One Ebony Voice

The thoughts and views of an African-American...

The Acceptable Negro

According to NBC and Fox, the authors of the book Game Change, reported that during the 2008 Presidential Campaign, Senator Harry Reid said that Barack Obama could win the election because he was a "light-skinned" African-American with "no Negro dialect...".

The issue was discussed January 10, 2010, on Fox News Sunday and also NBC's Meet the Press. GOP Chair Michael Steel and DNC Chair Tim Kaine were both asked to comment on the issue of Harry Reid's comments and whether or not Senator Reid shoud step down as Senate Majority Leader. To say that the Democrats are trying to "white wash" Harry Reid's comments is an understatement.

According to Tim Kaine, Harry Reid was trying to pay Barack Obama a compliment. Since when is implying someone is an acceptable negro a compliment? Under what circumstances would it be appropriate to consider an African-American an acceptable negro? Do African-Americans require inspection? Is this what happened to African and African-American slaves in the United States of America? When being sold into slavery or sold as slaves, were these Africans or people of African descent "inspected" as they stood on the auction block and determined to be acceptable or not acceptable by white people? How could Senator Reid's alleged comments not be considered of the same mindset as those of slave owners, and those who made money through the slave trade?

Whether Senator Reid's alleged remarks were from his own personal view or whether he was anticipating the views of other voters, the attitude that produced those words could not be called anything but racist and characteristic of an era gone by.

Other Implications

As a registered voter, the circumstances of Senator Reid's alleged comments bring to mind other questions. When African-Americans run for political office, are they elected based on how light their skin tones are? If African-Americans who are of dark complexion are elected, how much cooperation can they expect from other elected officials of other races? Do dark skinned African-American elected officials have a harder time getting things done simply because of the complexion of their skin?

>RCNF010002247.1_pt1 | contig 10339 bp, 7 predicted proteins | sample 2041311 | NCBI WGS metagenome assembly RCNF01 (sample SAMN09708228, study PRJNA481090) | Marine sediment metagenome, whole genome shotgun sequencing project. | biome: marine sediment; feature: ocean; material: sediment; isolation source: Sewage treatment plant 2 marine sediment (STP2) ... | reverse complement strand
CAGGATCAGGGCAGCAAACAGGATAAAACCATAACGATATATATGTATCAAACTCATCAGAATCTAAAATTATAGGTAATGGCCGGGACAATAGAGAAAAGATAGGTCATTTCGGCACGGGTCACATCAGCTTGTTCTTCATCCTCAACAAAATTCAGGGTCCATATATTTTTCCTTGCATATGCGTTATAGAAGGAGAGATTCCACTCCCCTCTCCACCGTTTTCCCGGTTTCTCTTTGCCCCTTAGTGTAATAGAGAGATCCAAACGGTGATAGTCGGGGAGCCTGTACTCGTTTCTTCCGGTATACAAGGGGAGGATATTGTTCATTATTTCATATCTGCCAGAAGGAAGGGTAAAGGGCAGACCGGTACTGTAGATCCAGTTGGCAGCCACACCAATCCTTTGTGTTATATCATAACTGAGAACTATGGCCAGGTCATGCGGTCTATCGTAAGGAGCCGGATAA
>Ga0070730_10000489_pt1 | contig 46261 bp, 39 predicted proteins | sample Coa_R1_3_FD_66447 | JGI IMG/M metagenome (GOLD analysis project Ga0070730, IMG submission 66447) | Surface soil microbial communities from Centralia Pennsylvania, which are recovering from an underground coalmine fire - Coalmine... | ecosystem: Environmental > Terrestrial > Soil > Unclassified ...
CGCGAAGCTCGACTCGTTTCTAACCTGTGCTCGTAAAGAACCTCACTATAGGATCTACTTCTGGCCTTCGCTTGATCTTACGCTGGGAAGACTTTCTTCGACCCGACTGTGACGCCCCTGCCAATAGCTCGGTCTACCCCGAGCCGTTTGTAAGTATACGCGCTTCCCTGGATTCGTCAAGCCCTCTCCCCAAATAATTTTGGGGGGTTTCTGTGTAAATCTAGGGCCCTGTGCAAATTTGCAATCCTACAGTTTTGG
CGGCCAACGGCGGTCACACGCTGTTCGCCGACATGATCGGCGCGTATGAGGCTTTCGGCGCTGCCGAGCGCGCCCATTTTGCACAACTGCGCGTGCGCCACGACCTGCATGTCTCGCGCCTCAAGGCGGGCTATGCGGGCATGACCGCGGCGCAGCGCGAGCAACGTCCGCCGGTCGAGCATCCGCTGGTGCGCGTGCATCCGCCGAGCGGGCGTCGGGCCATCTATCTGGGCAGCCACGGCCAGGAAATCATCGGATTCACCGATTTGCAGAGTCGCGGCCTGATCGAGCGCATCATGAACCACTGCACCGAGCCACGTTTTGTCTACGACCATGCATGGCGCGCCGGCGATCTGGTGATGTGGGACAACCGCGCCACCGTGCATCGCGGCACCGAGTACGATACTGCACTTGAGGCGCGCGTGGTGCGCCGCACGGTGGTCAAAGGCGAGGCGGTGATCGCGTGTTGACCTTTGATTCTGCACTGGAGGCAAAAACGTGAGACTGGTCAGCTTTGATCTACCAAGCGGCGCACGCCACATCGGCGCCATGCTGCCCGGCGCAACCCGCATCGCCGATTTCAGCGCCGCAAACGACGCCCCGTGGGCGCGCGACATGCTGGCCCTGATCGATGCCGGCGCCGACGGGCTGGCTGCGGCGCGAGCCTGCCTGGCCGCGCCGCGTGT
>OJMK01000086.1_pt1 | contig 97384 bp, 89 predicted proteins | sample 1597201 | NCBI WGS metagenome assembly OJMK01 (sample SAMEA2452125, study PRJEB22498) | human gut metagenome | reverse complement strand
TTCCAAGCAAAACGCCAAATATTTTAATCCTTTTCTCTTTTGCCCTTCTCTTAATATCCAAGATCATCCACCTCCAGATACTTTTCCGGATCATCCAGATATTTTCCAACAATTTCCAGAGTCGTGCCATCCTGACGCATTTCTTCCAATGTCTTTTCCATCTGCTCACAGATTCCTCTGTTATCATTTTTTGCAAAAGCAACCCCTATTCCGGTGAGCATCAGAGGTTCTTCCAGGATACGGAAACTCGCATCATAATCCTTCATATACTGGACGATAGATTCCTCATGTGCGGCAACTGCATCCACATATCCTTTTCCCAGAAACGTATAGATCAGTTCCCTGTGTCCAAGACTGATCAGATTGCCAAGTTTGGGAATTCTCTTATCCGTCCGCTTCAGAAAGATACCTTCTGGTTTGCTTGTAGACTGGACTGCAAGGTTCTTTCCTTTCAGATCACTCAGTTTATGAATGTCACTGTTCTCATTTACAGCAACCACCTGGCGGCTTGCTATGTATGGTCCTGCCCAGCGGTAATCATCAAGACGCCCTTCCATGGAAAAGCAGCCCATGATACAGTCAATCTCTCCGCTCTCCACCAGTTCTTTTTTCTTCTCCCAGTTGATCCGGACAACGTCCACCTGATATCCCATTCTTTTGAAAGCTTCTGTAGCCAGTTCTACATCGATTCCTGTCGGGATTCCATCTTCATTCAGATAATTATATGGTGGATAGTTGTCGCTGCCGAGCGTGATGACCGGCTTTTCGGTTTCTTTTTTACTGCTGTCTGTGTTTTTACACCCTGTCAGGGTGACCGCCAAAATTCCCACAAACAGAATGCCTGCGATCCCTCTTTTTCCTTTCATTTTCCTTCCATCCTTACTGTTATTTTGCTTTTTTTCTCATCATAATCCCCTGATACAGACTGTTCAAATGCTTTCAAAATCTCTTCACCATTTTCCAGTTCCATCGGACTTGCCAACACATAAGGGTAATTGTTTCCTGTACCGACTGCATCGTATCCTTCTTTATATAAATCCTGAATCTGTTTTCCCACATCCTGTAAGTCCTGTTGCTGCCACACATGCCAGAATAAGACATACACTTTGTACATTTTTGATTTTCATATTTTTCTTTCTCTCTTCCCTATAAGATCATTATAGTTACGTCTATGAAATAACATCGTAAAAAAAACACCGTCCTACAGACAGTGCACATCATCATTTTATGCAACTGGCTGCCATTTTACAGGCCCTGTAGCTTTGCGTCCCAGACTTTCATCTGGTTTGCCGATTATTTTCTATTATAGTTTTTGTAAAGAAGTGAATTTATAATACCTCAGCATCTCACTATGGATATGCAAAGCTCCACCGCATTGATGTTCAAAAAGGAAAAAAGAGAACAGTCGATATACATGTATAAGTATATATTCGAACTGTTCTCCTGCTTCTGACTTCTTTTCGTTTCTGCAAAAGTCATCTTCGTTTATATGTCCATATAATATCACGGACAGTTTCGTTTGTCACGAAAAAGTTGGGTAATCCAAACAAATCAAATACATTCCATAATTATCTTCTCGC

Harry Reid did not want Roland Burris seated as a US Senator from Illinois. At the time, it was reported that Roland Burris could not get re-elected if he ran for the US Senate. Roland Burris is an African-American, but is not light-skinned. In light of Senator Reid's comments, the situation is interesting to say the least. Evidently, even with his experience and expertise in law, and honorable service in the State of Illinois, Roland Burris was not an acceptable negro for service as a Democratic US Senator.

After Michael Steel was voted GOP Chairman, the Democrats raised the issue of whether or not Michael Steel or Rush Limbaugh was the leader of the GOP. At the time the issue was first raised, I called the question what it was -- racist. My convictions about that matter are reinforced by the situation with Senator Harry Reid's comments. The Democrats trying to lay racial issues at the feet of the GOP is the epitome of the pot calling the kettle black. (Any and all puns intended and emphasized.)

Taking Senator Reid's alleged comments into consideration, Michael Steel's complexion is a shade darker than Barack Obama's. Were the Democrats quick to jump on Michael Steel as elected GOP Chair because he is too dark skinned? Was Michael Steel attacked by the Democrats because the GOP had elected as its chairman an African-American who the Democrats DO NOT consider an "acceptable negro"?